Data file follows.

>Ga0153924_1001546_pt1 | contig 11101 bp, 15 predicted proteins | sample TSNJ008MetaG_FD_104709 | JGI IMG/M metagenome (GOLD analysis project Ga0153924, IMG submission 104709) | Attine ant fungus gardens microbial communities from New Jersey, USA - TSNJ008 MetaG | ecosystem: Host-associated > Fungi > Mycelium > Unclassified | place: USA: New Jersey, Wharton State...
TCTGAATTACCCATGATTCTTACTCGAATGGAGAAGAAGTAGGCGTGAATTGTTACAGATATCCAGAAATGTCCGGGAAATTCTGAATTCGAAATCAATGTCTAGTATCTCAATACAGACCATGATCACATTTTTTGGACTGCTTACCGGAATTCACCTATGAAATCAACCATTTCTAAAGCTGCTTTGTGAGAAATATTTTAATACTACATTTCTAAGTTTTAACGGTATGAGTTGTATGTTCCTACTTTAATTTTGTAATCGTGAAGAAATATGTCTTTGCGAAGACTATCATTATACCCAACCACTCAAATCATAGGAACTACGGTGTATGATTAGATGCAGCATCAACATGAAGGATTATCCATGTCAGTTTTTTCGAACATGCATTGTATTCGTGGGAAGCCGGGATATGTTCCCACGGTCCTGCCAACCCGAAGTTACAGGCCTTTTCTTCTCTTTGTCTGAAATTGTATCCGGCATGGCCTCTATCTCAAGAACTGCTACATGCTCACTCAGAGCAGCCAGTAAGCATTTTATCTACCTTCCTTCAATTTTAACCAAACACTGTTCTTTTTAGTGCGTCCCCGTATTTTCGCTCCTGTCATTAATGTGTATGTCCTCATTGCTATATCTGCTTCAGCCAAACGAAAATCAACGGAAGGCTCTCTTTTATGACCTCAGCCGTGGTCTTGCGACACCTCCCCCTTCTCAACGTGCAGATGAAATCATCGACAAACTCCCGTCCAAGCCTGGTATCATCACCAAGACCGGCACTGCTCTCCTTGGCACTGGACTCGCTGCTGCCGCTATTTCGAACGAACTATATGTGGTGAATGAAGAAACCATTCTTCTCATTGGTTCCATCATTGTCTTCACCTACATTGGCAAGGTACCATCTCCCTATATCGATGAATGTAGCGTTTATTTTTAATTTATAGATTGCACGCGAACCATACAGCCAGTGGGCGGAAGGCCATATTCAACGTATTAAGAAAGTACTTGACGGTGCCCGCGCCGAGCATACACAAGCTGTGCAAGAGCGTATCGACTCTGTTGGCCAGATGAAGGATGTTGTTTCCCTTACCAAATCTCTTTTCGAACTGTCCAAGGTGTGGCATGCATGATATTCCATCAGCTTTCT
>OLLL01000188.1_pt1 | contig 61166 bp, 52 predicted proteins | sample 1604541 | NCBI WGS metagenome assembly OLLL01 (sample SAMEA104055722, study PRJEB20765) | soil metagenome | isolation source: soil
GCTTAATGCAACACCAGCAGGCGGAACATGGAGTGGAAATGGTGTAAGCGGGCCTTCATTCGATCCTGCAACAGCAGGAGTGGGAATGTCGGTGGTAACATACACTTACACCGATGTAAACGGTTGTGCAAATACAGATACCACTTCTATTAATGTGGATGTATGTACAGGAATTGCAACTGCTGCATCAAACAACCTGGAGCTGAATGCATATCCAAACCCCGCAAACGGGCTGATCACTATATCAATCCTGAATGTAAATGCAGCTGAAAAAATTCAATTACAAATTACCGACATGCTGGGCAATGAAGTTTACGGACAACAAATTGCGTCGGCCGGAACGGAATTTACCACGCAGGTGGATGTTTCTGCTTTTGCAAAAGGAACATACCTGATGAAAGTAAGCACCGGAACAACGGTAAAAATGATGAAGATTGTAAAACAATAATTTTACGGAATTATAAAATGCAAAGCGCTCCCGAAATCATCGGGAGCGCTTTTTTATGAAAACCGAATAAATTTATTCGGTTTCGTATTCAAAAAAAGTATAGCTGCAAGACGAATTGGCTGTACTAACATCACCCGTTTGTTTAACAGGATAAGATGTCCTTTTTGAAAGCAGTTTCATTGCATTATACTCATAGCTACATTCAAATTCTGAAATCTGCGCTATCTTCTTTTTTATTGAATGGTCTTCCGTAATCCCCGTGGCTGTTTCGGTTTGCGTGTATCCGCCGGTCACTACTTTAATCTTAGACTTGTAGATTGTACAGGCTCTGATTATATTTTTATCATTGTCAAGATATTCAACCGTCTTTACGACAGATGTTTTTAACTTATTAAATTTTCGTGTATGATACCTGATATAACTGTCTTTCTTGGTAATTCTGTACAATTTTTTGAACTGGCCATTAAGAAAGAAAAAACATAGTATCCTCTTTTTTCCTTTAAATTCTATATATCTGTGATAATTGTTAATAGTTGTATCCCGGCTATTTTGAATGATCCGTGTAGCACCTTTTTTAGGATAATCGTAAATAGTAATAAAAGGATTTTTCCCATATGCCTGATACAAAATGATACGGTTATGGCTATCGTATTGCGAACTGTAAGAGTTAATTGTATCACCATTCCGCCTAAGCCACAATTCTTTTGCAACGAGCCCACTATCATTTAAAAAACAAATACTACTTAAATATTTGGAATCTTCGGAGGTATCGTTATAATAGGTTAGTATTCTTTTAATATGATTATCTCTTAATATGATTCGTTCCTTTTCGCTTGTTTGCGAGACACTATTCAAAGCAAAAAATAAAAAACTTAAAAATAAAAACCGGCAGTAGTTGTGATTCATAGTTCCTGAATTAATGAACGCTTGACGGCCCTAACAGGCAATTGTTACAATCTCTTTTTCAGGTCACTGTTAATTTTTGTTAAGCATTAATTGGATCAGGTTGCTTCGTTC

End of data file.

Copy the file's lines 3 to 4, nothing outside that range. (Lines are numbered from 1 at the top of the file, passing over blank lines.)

>OLLL01000188.1_pt1 | contig 61166 bp, 52 predicted proteins | sample 1604541 | NCBI WGS metagenome assembly OLLL01 (sample SAMEA104055722, study PRJEB20765) | soil metagenome | isolation source: soil
GCTTAATGCAACACCAGCAGGCGGAACATGGAGTGGAAATGGTGTAAGCGGGCCTTCATTCGATCCTGCAACAGCAGGAGTGGGAATGTCGGTGGTAACATACACTTACACCGATGTAAACGGTTGTGCAAATACAGATACCACTTCTATTAATGTGGATGTATGTACAGGAATTGCAACTGCTGCATCAAACAACCTGGAGCTGAATGCATATCCAAACCCCGCAAACGGGCTGATCACTATATCAATCCTGAATGTAAATGCAGCTGAAAAAATTCAATTACAAATTACCGACATGCTGGGCAATGAAGTTTACGGACAACAAATTGCGTCGGCCGGAACGGAATTTACCACGCAGGTGGATGTTTCTGCTTTTGCAAAAGGAACATACCTGATGAAAGTAAGCACCGGAACAACGGTAAAAATGATGAAGATTGTAAAACAATAATTTTACGGAATTATAAAATGCAAAGCGCTCCCGAAATCATCGGGAGCGCTTTTTTATGAAAACCGAATAAATTTATTCGGTTTCGTATTCAAAAAAAGTATAGCTGCAAGACGAATTGGCTGTACTAACATCACCCGTTTGTTTAACAGGATAAGATGTCCTTTTTGAAAGCAGTTTCATTGCATTATACTCATAGCTACATTCAAATTCTGAAATCTGCGCTATCTTCTTTTTTATTGAATGGTCTTCCGTAATCCCCGTGGCTGTTTCGGTTTGCGTGTATCCGCCGGTCACTACTTTAATCTTAGACTTGTAGATTGTACAGGCTCTGATTATATTTTTATCATTGTCAAGATATTCAACCGTCTTTACGACAGATGTTTTTAACTTATTAAATTTTCGTGTATGATACCTGATATAACTGTCTTTCTTGGTAATTCTGTACAATTTTTTGAACTGGCCATTAAGAAAGAAAAAACATAGTATCCTCTTTTTTCCTTTAAATTCTATATATCTGTGATAATTGTTAATAGTTGTATCCCGGCTATTTTGAATGATCCGTGTAGCACCTTTTTTAGGATAATCGTAAATAGTAATAAAAGGATTTTTCCCATATGCCTGATACAAAATGATACGGTTATGGCTATCGTATTGCGAACTGTAAGAGTTAATTGTATCACCATTCCGCCTAAGCCACAATTCTTTTGCAACGAGCCCACTATCATTTAAAAAACAAATACTACTTAAATATTTGGAATCTTCGGAGGTATCGTTATAATAGGTTAGTATTCTTTTAATATGATTATCTCTTAATATGATTCGTTCCTTTTCGCTTGTTTGCGAGACACTATTCAAAGCAAAAAATAAAAAACTTAAAAATAAAAACCGGCAGTAGTTGTGATTCATAGTTCCTGAATTAATGAACGCTTGACGGCCCTAACAGGCAATTGTTACAATCTCTTTTTCAGGTCACTGTTAATTTTTGTTAAGCATTAATTGGATCAGGTTGCTTCGTTC